I told my parents about this character and we wrote down his license plate number, tried calling the neighbor's cell phone, and then proceeded to call the security company for the neighborhood. Literally within seconds a patrol car was in front of the house and I came out to talk with the officer. I told him what I observed and that he could find "skinny Santa" (if you know me well, I have a nick name for practically everyone in my life) in the backyard. The officer did find the burlap sack by the front door and told me clothing was inside! It all checked out in the end, because he was our neighbor's father, but he was disoriented and did not know how to get into the house. He did not know where the key was and I guess he was watching the house while his son was away. Any case, the officer thanked me for taking this seriously, calling him, and agreed with me that the man seemed questionable and appeared disoriented. Now I could have just let this all go, but what if something was wrong in the end? I would have felt terrible for keeping it quiet!

This afternoon we all went out to lunch. My dad had some medical tests today, so we discussed them, and we got a better understanding for some of the issues he has been dealing with. Dialoguing is important and I think it is vital for family members to all be on the same page about medical issues so that we can ultimately advocate for what is in the best interest of the patient.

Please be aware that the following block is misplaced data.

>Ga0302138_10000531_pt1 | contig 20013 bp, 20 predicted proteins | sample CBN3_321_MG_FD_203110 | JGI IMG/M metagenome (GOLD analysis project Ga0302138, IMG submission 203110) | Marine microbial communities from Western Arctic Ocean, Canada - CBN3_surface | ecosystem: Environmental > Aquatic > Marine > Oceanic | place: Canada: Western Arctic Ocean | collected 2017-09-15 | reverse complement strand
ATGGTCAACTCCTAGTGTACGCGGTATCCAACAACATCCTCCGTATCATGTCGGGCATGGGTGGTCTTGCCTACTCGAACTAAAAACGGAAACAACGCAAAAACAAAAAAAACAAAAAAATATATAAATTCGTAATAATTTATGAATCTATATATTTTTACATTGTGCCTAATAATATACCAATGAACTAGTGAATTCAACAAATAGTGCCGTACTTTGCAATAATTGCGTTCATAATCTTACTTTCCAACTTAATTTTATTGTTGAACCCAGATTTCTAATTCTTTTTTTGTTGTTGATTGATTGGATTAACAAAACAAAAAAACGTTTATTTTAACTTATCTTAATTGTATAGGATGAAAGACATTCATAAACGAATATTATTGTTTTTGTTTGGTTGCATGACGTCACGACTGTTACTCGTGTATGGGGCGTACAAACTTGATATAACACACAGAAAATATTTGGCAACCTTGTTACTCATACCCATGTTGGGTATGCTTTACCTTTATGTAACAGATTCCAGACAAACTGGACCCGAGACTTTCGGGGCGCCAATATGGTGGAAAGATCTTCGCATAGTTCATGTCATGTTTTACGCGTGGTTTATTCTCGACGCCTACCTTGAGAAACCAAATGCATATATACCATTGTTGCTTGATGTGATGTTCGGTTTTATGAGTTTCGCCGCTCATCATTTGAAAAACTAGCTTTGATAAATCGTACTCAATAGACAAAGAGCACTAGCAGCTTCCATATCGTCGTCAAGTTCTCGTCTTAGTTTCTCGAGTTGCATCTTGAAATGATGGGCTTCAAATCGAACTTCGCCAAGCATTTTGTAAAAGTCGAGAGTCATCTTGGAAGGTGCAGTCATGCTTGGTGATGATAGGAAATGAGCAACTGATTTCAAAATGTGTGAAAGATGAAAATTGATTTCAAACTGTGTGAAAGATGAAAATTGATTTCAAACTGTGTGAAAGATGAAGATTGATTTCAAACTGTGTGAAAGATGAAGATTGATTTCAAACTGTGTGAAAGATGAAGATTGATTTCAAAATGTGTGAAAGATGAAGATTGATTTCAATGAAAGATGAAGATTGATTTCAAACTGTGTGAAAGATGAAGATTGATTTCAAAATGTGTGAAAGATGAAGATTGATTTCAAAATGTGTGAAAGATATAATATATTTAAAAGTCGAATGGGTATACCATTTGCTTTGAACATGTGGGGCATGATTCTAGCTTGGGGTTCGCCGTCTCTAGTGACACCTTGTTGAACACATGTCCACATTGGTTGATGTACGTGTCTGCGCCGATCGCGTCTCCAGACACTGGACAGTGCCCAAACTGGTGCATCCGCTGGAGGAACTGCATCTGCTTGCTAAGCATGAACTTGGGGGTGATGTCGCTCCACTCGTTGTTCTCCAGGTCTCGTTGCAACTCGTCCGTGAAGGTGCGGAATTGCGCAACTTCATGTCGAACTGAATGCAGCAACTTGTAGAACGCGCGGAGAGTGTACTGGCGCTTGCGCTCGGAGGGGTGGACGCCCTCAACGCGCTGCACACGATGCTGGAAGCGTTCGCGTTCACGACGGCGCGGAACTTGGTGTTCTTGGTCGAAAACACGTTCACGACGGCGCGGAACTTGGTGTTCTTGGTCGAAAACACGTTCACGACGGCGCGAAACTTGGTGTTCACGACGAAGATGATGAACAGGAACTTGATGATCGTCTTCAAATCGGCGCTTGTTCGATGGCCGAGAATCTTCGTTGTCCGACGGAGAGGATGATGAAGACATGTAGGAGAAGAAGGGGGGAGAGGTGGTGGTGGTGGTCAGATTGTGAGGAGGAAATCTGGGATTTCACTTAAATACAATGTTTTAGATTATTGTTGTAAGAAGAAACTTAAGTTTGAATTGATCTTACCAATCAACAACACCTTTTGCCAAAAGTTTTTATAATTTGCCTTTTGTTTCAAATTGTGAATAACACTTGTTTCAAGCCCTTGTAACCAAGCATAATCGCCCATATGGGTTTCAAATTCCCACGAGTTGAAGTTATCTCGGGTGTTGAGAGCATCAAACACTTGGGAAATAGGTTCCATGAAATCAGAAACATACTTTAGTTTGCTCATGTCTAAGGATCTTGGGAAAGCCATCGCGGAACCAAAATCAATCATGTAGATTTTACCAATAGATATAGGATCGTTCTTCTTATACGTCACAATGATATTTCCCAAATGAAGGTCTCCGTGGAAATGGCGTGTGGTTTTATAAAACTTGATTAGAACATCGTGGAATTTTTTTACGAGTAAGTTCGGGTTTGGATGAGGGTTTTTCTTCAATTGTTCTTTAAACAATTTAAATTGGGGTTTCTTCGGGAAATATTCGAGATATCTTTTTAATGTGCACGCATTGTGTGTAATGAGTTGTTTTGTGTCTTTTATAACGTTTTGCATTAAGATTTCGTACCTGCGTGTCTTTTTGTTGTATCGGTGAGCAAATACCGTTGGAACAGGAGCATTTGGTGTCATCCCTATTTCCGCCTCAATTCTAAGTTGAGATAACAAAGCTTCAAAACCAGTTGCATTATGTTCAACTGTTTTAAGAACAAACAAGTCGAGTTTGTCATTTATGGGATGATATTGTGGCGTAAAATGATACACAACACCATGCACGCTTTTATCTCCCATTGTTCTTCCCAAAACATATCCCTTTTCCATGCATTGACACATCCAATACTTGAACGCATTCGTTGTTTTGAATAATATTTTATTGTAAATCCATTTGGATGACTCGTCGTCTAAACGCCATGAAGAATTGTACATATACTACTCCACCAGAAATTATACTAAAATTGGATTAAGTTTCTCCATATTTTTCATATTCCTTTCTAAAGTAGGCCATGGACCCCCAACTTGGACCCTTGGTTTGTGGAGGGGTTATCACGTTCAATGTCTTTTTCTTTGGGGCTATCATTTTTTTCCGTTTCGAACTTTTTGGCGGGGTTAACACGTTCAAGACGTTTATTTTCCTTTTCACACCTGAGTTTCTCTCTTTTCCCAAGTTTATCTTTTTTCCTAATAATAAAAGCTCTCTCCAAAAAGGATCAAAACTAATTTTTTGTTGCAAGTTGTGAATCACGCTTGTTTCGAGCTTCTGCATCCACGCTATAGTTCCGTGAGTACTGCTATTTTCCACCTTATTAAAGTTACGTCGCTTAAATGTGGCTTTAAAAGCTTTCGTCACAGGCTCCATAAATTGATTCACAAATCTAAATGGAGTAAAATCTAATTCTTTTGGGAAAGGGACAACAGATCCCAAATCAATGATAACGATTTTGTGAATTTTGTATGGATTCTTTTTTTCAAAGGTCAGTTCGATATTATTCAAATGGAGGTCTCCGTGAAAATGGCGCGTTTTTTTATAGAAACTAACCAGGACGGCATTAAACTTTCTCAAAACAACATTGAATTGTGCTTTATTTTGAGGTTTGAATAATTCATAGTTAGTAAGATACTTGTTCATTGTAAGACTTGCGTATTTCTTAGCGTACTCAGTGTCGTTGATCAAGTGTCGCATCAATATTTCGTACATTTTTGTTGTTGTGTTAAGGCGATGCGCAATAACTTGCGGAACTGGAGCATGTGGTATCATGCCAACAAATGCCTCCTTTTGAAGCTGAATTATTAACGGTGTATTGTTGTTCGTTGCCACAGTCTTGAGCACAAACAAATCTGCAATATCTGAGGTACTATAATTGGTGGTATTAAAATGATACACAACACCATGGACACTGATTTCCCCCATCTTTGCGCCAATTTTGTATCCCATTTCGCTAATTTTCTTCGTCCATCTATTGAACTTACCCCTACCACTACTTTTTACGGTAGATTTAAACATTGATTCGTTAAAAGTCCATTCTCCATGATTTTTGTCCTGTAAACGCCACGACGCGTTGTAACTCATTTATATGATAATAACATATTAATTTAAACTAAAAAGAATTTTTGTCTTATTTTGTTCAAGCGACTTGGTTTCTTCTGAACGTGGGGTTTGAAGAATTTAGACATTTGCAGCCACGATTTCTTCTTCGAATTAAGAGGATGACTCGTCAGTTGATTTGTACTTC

Peter and I are both dealing with our own lows. It is rather ironic that we are on separate coasts now but we are both feeling the lows. We hadn't discussed them until today, but as soon as we did we both got it right away. Both of us went on Facebook recently. I must confess, I rarely visit Facebook. I only do on occasion to post about the Foundation or to check on my friend in cancer. Otherwise, I have learned for survival purposes, I try to limit my exposure. But today I went on to look at a few friends' pages. After five minutes I had to STOP!!! I was getting super depressed, then angry, which then moved to intense bitterness. I just can't process these cutesy photos of friends, family, happy moments, and other holiday gatherings. It turns out that Peter had a similar experience yesterday which sent him into a funk. So we both agreed, no Facebook during the holidays. I think it is rather a sad commentary. Facebook is designed to keep people connected and to share things between friends and family. Whereas to me Facebook is a social media tool that highlights exactly what we are missing and flaunts it in our faces minute by minute, hourly, and daily.